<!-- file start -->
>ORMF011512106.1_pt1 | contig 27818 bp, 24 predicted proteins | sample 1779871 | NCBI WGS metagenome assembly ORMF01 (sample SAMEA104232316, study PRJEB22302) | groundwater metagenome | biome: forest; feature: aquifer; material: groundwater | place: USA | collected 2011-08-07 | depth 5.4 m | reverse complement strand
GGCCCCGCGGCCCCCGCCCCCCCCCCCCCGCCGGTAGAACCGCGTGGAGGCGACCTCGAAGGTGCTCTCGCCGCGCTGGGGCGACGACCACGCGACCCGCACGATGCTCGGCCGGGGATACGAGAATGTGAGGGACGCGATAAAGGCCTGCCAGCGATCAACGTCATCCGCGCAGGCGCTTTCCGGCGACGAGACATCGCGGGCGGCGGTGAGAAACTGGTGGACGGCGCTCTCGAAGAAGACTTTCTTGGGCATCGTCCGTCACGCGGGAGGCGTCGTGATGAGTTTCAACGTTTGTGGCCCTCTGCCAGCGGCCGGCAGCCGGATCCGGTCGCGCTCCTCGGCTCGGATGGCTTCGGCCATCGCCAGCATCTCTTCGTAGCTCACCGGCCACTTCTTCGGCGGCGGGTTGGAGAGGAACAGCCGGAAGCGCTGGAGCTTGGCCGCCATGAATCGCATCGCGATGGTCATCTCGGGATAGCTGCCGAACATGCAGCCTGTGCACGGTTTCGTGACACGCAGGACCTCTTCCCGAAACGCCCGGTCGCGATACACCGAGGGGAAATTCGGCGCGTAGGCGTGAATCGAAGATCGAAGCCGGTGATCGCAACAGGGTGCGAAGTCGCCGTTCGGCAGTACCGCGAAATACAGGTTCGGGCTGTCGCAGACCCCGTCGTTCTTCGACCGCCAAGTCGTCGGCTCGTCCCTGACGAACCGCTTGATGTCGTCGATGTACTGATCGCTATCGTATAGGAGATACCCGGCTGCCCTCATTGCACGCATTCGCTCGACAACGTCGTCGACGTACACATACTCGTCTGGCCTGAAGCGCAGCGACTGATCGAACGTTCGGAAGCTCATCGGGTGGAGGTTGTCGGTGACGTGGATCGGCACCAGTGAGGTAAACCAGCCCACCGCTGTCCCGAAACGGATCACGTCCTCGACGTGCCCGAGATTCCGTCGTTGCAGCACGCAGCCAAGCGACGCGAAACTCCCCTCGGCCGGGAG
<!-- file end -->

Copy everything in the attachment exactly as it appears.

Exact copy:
>ORMF011512106.1_pt1 | contig 27818 bp, 24 predicted proteins | sample 1779871 | NCBI WGS metagenome assembly ORMF01 (sample SAMEA104232316, study PRJEB22302) | groundwater metagenome | biome: forest; feature: aquifer; material: groundwater | place: USA | collected 2011-08-07 | depth 5.4 m | reverse complement strand
GGCCCCGCGGCCCCCGCCCCCCCCCCCCCGCCGGTAGAACCGCGTGGAGGCGACCTCGAAGGTGCTCTCGCCGCGCTGGGGCGACGACCACGCGACCCGCACGATGCTCGGCCGGGGATACGAGAATGTGAGGGACGCGATAAAGGCCTGCCAGCGATCAACGTCATCCGCGCAGGCGCTTTCCGGCGACGAGACATCGCGGGCGGCGGTGAGAAACTGGTGGACGGCGCTCTCGAAGAAGACTTTCTTGGGCATCGTCCGTCACGCGGGAGGCGTCGTGATGAGTTTCAACGTTTGTGGCCCTCTGCCAGCGGCCGGCAGCCGGATCCGGTCGCGCTCCTCGGCTCGGATGGCTTCGGCCATCGCCAGCATCTCTTCGTAGCTCACCGGCCACTTCTTCGGCGGCGGGTTGGAGAGGAACAGCCGGAAGCGCTGGAGCTTGGCCGCCATGAATCGCATCGCGATGGTCATCTCGGGATAGCTGCCGAACATGCAGCCTGTGCACGGTTTCGTGACACGCAGGACCTCTTCCCGAAACGCCCGGTCGCGATACACCGAGGGGAAATTCGGCGCGTAGGCGTGAATCGAAGATCGAAGCCGGTGATCGCAACAGGGTGCGAAGTCGCCGTTCGGCAGTACCGCGAAATACAGGTTCGGGCTGTCGCAGACCCCGTCGTTCTTCGACCGCCAAGTCGTCGGCTCGTCCCTGACGAACCGCTTGATGTCGTCGATGTACTGATCGCTATCGTATAGGAGATACCCGGCTGCCCTCATTGCACGCATTCGCTCGACAACGTCGTCGACGTACACATACTCGTCTGGCCTGAAGCGCAGCGACTGATCGAACGTTCGGAAGCTCATCGGGTGGAGGTTGTCGGTGACGTGGATCGGCACCAGTGAGGTAAACCAGCCCACCGCTGTCCCGAAACGGATCACGTCCTCGACGTGCCCGAGATTCCGTCGTTGCAGCACGCAGCCAAGCGACGCGAAACTCCCCTCGGCCGGGAG